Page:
Research Articles

Practice of community-service doctors in the assessment and medico-legal documentation of common physical assault cases

L Fouché, J Bezuidenhout, C Liebenberg, A O Adefuye
South African Family Practice | Vol 60, No 1 : January/February| a4845 | DOI: | ©
Submitted: 17 March 2018 | Published:

About the author(s)

L Fouché, University of the Free State, South Africa
J Bezuidenhout, University of the Free State, South Africa
C Liebenberg, University of the Free State
A O Adefuye, University of the Free State, South Africa

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Background: In South Africa, allegations of physical assault are managed primarily at the primary healthcare level, where they are attended to by medical officers or community service doctors (CSDs). However, reports that the knowledge and skills provided at undergraduate level are not sufficient to equip these CSDs to deal with evidence in medico-legal examinations in various settings, including in cases of patients who allege being the victims of common physical assault or assault with intent to inflict grievous bodily harm, have been documented in the literature. This study investigates the practice of CSDs in relation to the assessment and medico-legal documentation of allegations of common assault, with a view to identifying gaps in their knowledge of clinical forensic medicine.

Method: The study was a cross-sectional descriptive study. A questionnaire with quantitative sections that used an adapted Likert scale was used to gather data. An electronic survey tool was employed to target 150 CSDs countrywide. Percentages are used to display results.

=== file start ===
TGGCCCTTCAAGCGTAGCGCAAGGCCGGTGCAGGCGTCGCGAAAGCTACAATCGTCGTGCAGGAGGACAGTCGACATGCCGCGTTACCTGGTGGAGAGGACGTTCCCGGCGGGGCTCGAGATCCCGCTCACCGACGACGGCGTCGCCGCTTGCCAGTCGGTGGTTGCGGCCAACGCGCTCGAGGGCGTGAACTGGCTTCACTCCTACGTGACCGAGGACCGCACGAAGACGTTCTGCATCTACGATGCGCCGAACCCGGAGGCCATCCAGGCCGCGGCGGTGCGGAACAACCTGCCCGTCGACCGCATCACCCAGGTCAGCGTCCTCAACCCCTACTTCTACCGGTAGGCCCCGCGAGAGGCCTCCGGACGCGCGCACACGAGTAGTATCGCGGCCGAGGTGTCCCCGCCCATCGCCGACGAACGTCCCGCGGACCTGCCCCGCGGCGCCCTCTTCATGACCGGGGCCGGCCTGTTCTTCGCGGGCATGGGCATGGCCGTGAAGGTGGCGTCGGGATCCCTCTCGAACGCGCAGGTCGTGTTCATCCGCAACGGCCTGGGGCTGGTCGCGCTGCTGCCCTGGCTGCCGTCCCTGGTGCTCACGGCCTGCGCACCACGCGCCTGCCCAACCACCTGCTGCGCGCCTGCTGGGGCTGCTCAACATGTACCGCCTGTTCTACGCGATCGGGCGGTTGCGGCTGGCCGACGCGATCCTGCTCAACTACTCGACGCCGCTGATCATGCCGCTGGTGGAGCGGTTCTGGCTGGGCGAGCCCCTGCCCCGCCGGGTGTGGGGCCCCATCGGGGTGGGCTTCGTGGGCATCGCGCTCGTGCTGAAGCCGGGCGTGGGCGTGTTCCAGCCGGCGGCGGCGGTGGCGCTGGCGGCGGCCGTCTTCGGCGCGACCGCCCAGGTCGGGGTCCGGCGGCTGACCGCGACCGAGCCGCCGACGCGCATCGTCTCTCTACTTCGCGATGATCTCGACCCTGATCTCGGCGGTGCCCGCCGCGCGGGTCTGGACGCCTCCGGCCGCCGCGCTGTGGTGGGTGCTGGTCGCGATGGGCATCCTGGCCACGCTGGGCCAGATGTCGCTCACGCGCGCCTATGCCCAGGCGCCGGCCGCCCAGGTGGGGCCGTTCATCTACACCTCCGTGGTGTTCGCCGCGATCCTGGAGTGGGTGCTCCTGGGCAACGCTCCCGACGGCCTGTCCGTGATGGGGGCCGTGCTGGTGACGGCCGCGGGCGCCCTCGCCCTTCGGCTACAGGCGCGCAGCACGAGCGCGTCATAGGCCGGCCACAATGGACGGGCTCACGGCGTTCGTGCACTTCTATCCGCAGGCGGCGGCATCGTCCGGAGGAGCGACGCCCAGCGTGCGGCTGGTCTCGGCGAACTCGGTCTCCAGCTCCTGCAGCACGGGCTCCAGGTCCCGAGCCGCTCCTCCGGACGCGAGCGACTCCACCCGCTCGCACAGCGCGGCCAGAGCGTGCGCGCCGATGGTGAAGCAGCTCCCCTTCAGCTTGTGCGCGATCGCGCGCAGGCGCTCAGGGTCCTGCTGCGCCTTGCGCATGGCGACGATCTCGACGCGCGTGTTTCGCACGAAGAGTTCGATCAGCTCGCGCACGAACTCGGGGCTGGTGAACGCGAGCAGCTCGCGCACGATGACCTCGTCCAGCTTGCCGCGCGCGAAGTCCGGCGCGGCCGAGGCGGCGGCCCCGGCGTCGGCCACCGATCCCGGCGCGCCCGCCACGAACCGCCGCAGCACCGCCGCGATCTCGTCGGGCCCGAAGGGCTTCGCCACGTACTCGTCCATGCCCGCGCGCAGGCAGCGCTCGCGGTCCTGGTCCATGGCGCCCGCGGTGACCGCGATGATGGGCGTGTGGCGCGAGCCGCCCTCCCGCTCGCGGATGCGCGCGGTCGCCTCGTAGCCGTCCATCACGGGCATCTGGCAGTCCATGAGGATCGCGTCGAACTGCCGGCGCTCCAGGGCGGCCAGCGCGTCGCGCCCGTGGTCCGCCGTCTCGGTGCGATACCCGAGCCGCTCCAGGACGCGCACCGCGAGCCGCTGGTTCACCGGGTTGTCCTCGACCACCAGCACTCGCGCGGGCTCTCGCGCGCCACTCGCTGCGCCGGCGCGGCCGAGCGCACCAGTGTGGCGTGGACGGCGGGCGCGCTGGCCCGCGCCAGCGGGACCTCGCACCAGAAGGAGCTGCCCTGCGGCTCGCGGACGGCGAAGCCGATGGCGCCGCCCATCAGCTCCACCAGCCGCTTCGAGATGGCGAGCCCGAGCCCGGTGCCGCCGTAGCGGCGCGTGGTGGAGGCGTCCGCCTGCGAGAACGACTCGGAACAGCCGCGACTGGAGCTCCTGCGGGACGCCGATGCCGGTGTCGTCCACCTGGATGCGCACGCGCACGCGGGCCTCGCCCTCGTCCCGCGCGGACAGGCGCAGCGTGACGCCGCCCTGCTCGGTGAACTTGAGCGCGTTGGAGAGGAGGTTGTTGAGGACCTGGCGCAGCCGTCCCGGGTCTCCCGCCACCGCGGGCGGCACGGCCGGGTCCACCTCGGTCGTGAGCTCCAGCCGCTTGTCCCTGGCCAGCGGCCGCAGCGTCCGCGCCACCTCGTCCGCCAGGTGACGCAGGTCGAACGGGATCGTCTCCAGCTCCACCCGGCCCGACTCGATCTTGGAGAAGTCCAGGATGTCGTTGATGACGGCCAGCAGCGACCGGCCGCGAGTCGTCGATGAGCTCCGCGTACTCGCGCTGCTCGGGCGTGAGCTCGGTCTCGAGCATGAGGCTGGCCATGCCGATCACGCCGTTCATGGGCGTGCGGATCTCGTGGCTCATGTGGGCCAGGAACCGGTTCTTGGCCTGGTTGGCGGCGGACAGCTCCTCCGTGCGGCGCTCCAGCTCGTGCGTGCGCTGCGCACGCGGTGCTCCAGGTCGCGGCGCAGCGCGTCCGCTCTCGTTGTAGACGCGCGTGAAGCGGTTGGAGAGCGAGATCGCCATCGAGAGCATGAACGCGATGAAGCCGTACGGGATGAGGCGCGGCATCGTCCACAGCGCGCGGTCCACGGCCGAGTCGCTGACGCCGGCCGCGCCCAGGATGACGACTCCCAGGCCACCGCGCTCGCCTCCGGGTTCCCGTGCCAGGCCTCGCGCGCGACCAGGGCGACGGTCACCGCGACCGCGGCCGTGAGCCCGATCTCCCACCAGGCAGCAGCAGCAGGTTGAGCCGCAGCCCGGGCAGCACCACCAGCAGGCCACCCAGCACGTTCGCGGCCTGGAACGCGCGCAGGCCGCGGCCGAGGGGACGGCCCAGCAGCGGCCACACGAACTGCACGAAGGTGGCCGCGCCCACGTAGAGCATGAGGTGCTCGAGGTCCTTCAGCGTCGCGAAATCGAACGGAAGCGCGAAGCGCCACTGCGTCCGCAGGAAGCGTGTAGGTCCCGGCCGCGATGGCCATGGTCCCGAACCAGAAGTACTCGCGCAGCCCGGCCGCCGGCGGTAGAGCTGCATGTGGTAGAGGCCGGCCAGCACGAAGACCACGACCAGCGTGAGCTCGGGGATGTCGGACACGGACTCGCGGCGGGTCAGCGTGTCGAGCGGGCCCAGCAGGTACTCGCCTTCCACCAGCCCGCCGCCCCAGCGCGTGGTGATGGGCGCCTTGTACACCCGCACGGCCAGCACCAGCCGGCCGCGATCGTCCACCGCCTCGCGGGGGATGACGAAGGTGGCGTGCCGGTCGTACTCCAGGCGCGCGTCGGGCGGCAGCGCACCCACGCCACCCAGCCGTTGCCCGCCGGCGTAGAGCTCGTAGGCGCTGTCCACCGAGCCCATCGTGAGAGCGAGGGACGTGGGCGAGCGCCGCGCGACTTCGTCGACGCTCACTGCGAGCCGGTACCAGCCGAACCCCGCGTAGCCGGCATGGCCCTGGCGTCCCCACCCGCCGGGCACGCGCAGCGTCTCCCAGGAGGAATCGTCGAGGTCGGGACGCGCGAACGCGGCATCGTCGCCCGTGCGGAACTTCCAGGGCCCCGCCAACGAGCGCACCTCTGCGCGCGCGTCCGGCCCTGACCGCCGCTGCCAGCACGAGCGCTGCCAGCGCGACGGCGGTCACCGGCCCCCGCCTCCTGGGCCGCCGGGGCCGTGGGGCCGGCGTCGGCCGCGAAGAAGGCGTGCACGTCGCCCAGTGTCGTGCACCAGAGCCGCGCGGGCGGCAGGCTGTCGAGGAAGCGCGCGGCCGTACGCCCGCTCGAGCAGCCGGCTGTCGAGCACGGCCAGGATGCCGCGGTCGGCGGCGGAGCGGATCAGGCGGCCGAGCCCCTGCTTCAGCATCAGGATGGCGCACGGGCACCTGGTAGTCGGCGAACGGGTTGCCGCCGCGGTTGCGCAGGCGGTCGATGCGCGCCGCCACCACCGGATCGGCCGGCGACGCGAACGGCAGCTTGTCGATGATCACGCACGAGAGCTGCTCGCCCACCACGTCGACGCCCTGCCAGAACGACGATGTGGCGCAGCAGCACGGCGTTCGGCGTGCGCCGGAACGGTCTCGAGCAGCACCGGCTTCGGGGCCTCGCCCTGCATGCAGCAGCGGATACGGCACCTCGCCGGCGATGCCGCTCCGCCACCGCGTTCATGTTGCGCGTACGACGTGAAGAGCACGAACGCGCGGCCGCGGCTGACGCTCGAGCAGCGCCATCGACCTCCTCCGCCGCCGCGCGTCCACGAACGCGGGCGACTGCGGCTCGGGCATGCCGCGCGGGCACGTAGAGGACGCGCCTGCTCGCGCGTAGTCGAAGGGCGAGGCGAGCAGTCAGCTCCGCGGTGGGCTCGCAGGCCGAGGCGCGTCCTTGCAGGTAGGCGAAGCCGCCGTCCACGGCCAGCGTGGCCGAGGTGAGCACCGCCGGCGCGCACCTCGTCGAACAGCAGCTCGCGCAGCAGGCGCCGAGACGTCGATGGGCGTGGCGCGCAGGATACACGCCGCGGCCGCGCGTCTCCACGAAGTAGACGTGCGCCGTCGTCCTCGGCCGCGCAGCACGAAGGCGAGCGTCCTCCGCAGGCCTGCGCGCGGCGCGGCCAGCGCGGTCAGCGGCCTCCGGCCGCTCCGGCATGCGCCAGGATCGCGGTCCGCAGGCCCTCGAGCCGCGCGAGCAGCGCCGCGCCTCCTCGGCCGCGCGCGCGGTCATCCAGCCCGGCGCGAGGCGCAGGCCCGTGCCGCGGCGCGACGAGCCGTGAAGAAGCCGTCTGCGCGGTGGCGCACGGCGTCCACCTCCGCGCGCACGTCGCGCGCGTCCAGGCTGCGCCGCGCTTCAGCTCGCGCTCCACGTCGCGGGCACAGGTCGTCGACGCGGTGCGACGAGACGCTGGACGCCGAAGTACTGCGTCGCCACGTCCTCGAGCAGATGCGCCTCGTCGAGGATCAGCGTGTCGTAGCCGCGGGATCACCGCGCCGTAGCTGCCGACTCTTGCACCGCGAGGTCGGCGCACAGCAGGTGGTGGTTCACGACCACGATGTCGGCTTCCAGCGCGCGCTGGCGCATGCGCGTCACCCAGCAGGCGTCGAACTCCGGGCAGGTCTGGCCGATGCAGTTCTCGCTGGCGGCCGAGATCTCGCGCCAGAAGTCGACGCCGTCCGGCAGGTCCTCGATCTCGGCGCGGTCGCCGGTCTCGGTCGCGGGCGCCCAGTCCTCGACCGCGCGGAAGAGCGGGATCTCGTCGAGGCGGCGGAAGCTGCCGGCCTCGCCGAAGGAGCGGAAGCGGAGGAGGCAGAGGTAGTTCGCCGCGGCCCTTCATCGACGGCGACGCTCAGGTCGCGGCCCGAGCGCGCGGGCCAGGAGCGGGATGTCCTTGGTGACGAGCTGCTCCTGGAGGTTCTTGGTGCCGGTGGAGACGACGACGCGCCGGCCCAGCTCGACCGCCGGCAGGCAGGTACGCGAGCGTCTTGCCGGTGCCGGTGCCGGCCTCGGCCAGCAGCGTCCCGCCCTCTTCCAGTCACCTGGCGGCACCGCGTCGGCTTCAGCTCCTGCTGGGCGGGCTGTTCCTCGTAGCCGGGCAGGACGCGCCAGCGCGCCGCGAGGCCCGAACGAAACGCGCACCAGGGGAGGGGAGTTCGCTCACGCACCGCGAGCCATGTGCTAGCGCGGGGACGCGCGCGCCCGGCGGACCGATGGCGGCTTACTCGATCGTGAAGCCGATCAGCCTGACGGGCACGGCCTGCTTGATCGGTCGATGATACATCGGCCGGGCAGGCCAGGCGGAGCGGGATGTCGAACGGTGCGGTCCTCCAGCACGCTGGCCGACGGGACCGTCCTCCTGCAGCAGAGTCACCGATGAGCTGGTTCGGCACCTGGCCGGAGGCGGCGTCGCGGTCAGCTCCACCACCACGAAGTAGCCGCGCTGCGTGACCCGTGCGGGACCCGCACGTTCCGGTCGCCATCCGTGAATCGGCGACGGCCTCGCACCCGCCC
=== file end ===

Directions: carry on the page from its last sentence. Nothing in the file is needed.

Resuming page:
Results: A response rate of 59.3% was achieved and results indicate that clinical forensic training in the undergraduate medical programme does not prepare CSDs sufficiently for the task of managing the medico-legal examination and documentation of allegations of assault by patients.

Conclusions: The courts rely heavily on medico-legal documentation for success in criminal prosecution. Any substantial flaw in the documentation, including inadequate observations and/or notes made by a medical practitioner, may make proving guilt very difficult. This study revealed an important gap in the knowledge and practice of clinical forensic medicine by CSDs and suggests that the current curriculum should be adapted to allow adequate training of undergraduate medical students in the area of clinical forensic medicine. Appropriate undergraduate training will ensure that medico-legal documentation is completed accurately and that medical practitioners help ensure the administration of justice.

(Full text of the research articles are available online at

S Afr Fam Pract 2018; DOI: 10.1080/20786190.2017.1364014


assault; clinical forensic medicine and curriculum; medico-legal documentation


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